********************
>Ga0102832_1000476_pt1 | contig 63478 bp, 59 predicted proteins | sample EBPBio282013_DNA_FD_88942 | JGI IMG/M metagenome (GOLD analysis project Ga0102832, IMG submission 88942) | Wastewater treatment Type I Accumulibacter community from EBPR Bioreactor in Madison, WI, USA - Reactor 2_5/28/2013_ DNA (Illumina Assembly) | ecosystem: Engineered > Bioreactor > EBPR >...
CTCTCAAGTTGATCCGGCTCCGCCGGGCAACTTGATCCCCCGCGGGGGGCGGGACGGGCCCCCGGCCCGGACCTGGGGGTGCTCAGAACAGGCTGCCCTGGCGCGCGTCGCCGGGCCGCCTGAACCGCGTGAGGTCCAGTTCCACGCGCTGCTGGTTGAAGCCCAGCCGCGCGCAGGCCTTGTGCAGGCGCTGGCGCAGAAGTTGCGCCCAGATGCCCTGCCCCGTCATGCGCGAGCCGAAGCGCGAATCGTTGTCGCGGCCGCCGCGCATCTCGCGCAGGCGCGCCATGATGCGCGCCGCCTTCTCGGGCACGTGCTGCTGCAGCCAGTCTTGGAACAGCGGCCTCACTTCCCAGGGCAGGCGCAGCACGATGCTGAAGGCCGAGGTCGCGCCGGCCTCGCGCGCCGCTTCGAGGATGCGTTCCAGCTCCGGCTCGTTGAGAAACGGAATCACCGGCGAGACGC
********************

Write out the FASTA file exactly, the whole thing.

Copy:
>Ga0102832_1000476_pt1 | contig 63478 bp, 59 predicted proteins | sample EBPBio282013_DNA_FD_88942 | JGI IMG/M metagenome (GOLD analysis project Ga0102832, IMG submission 88942) | Wastewater treatment Type I Accumulibacter community from EBPR Bioreactor in Madison, WI, USA - Reactor 2_5/28/2013_ DNA (Illumina Assembly) | ecosystem: Engineered > Bioreactor > EBPR >...
CTCTCAAGTTGATCCGGCTCCGCCGGGCAACTTGATCCCCCGCGGGGGGCGGGACGGGCCCCCGGCCCGGACCTGGGGGTGCTCAGAACAGGCTGCCCTGGCGCGCGTCGCCGGGCCGCCTGAACCGCGTGAGGTCCAGTTCCACGCGCTGCTGGTTGAAGCCCAGCCGCGCGCAGGCCTTGTGCAGGCGCTGGCGCAGAAGTTGCGCCCAGATGCCCTGCCCCGTCATGCGCGAGCCGAAGCGCGAATCGTTGTCGCGGCCGCCGCGCATCTCGCGCAGGCGCGCCATGATGCGCGCCGCCTTCTCGGGCACGTGCTGCTGCAGCCAGTCTTGGAACAGCGGCCTCACTTCCCAGGGCAGGCGCAGCACGATGCTGAAGGCCGAGGTCGCGCCGGCCTCGCGCGCCGCTTCGAGGATGCGTTCCAGCTCCGGCTCGTTGAGAAACGGAATCACCGGCGAGACGC